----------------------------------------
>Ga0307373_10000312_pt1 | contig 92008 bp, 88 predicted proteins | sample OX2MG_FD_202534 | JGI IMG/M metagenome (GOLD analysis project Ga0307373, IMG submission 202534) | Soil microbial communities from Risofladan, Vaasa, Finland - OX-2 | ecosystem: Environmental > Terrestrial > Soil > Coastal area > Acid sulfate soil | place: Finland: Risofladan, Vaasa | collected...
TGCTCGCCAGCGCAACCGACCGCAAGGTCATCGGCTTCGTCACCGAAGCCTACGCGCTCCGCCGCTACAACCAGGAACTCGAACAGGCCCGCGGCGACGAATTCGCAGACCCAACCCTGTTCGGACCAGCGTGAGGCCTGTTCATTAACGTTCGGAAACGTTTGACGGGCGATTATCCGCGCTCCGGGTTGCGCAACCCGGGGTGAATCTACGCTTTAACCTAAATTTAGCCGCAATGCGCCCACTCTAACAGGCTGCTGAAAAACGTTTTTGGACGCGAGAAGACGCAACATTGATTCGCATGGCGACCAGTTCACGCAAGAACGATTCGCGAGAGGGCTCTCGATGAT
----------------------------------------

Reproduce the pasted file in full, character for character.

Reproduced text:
>Ga0307373_10000312_pt1 | contig 92008 bp, 88 predicted proteins | sample OX2MG_FD_202534 | JGI IMG/M metagenome (GOLD analysis project Ga0307373, IMG submission 202534) | Soil microbial communities from Risofladan, Vaasa, Finland - OX-2 | ecosystem: Environmental > Terrestrial > Soil > Coastal area > Acid sulfate soil | place: Finland: Risofladan, Vaasa | collected...
TGCTCGCCAGCGCAACCGACCGCAAGGTCATCGGCTTCGTCACCGAAGCCTACGCGCTCCGCCGCTACAACCAGGAACTCGAACAGGCCCGCGGCGACGAATTCGCAGACCCAACCCTGTTCGGACCAGCGTGAGGCCTGTTCATTAACGTTCGGAAACGTTTGACGGGCGATTATCCGCGCTCCGGGTTGCGCAACCCGGGGTGAATCTACGCTTTAACCTAAATTTAGCCGCAATGCGCCCACTCTAACAGGCTGCTGAAAAACGTTTTTGGACGCGAGAAGACGCAACATTGATTCGCATGGCGACCAGTTCACGCAAGAACGATTCGCGAGAGGGCTCTCGATGAT